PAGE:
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McConnell Declines NRSC Intervention for Re-Election

Moran is a Kansas Republican and NRSC Chairman. (Tom Williams/CQ Roll Call File Photo)
Moran is a Kansas Republican and NRSC Chairman. (Tom Williams/CQ Roll Call File Photo)

With Republicans eyeing the Senate majority and his own job title poised to change, Senate Minority Leader Mitch McConnell has told the National Republican Senatorial Committee not to worry about his race.  

In a briefing with reporters Thursday at the committee headquarters, NRSC Chairman Jerry Moran said McConnell is raising money for the committee as it seeks to add at least six Republican senators and retake control of the chamber — but the NRSC is “not actively engaged in Kentucky.” McConnell is running in a tight race against Democrat Alison Lundergan Grimes, who’s one of the top fundraisers of the cycle and whose candidacy has already been assisted by Democrat-aligned outside groups. Still, Moran said he’s confident McConnell will win based on his experience, influence and the state’s Republican lean.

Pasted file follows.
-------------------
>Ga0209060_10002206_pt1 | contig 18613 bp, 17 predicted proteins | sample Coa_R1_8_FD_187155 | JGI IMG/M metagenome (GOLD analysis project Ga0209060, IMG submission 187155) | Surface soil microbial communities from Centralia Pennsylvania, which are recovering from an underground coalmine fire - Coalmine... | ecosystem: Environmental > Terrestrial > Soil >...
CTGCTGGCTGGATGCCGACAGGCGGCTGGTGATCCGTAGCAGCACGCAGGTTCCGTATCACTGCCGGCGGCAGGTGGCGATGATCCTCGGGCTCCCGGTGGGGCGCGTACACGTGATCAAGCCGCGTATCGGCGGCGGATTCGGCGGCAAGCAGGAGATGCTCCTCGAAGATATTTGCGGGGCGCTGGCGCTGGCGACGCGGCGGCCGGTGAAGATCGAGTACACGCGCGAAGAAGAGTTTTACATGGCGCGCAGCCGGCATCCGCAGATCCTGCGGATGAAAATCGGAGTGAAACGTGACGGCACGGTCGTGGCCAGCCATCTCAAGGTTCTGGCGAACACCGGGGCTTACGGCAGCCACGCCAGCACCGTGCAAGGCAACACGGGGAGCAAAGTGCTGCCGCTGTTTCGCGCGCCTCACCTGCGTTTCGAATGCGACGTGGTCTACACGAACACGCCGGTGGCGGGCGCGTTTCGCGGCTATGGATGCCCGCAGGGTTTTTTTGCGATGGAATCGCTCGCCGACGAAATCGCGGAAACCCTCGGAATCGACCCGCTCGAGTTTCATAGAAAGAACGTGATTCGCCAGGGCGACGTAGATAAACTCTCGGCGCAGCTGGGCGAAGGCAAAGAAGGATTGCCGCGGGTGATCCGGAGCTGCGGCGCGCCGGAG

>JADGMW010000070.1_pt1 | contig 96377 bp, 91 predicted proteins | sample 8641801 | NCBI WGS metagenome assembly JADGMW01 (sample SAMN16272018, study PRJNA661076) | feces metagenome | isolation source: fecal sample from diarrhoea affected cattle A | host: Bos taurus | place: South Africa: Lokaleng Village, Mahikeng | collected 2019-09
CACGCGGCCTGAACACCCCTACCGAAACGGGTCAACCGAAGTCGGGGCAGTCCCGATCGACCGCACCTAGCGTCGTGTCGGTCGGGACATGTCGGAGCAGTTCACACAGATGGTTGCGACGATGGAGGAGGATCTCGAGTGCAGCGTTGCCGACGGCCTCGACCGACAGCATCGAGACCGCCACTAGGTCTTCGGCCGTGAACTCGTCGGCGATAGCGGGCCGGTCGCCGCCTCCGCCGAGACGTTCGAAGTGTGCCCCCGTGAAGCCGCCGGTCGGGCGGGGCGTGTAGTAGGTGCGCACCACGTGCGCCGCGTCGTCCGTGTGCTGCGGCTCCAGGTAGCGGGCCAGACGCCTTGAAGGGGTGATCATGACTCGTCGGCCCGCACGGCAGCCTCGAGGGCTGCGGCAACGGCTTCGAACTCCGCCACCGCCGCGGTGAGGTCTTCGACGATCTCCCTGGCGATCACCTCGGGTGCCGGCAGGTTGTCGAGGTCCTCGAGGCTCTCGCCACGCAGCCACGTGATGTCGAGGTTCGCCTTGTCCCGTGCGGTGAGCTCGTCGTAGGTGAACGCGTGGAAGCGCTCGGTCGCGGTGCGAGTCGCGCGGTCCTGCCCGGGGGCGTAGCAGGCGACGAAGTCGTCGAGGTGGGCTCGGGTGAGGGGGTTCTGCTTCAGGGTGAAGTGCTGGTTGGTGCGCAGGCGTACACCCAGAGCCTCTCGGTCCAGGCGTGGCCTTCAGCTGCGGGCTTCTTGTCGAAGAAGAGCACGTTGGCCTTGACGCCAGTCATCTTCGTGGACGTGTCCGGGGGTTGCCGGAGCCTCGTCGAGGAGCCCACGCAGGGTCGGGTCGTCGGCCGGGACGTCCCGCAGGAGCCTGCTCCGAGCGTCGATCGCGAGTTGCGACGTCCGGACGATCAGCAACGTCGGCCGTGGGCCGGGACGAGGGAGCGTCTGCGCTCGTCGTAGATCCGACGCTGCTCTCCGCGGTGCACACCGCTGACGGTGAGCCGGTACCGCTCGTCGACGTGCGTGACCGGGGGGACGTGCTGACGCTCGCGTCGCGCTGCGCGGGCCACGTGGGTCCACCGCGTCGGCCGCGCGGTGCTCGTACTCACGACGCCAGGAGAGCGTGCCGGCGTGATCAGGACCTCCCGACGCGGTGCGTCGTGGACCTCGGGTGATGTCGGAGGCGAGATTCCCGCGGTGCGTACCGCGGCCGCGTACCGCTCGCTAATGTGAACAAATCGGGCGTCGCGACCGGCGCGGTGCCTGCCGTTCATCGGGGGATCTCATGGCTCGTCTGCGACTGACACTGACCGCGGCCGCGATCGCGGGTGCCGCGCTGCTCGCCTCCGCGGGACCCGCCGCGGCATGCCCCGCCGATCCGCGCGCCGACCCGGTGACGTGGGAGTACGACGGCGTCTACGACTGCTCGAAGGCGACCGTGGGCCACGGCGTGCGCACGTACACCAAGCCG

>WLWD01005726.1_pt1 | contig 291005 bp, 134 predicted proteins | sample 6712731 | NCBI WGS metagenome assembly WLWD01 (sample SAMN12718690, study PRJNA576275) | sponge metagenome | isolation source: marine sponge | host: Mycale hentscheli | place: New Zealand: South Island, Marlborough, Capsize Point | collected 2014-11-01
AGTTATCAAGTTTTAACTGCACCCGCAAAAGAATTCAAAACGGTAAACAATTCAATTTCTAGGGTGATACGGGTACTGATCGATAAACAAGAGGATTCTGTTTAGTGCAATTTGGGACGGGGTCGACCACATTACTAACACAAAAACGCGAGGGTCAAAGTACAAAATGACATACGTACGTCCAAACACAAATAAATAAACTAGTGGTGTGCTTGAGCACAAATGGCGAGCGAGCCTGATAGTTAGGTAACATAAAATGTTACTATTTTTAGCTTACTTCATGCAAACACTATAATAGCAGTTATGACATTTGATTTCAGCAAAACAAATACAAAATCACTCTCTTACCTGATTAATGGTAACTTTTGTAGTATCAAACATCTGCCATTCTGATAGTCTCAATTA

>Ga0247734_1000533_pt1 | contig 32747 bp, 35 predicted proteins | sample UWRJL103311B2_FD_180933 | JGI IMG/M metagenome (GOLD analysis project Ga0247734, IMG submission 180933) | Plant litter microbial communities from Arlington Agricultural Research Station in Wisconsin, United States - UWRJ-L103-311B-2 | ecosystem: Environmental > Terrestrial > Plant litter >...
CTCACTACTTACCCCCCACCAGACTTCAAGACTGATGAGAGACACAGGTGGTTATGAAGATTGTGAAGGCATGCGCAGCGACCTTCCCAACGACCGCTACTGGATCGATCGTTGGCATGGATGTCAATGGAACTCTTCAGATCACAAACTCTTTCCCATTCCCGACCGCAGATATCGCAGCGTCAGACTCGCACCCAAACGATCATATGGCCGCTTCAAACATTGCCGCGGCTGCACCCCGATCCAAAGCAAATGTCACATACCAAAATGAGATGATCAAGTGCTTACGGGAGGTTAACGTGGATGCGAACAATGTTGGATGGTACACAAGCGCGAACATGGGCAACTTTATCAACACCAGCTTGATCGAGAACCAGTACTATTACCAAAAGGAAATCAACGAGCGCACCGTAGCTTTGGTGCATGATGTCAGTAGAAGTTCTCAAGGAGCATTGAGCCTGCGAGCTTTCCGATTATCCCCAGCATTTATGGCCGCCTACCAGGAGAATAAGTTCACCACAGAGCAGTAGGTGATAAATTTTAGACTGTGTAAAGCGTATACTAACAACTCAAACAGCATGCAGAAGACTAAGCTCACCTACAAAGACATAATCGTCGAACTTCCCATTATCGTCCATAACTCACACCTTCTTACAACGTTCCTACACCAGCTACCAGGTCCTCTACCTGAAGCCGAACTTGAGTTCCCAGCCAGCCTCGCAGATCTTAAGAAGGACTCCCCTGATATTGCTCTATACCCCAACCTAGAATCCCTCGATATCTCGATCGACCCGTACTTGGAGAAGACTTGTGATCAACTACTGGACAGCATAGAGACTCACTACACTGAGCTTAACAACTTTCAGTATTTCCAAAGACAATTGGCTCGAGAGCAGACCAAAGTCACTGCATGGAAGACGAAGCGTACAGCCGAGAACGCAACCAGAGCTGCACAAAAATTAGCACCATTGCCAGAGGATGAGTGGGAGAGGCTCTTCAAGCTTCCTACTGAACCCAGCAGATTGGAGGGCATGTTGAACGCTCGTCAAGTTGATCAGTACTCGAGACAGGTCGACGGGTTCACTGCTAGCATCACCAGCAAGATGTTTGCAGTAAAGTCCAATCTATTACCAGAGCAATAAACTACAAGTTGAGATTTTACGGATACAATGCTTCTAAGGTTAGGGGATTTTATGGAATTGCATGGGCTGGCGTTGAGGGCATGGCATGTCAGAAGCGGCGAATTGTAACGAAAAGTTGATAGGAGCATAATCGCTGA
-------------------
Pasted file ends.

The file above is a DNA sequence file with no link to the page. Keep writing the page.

“We are not contributing to his race in Kentucky at his request,” Moran, a Kansan, said. “So, what is going to transpire in Kentucky is going to be determined by Sen. McConnell and his campaign team.”  

McConnell does have the help of well-financed, Kentucky-based outside groups focused solely on his race, but he’s not accepting help from the official committee.  

Reached for comment, McConnell senior adviser Josh Holmes said as the leader, McConnell doesn’t want to drain the committee’s resources, despite being involved in what may be the most expensive race of the cycle. Holmes noted McConnell made the same pledge in 2008.  

“He’s hosted and attended dozens of events for the NRSC this cycle and has contributed directly from his campaign and leadership PAC,” Holmes said in an email. “Essentially, his take is that he carries his own weight so that the Committee can maximize it’s resources in pursuit of the majority.”  

At the briefing, Moran reiterated remarks he made earlier this week to CQ Roll Call that Republicans have put about a dozen seats in play. He said Democrats’ ability to raise significant amounts of money — both their campaigns and the Democratic Senatorial Campaign Committee — is one of the challenges he sees in their pursuit.

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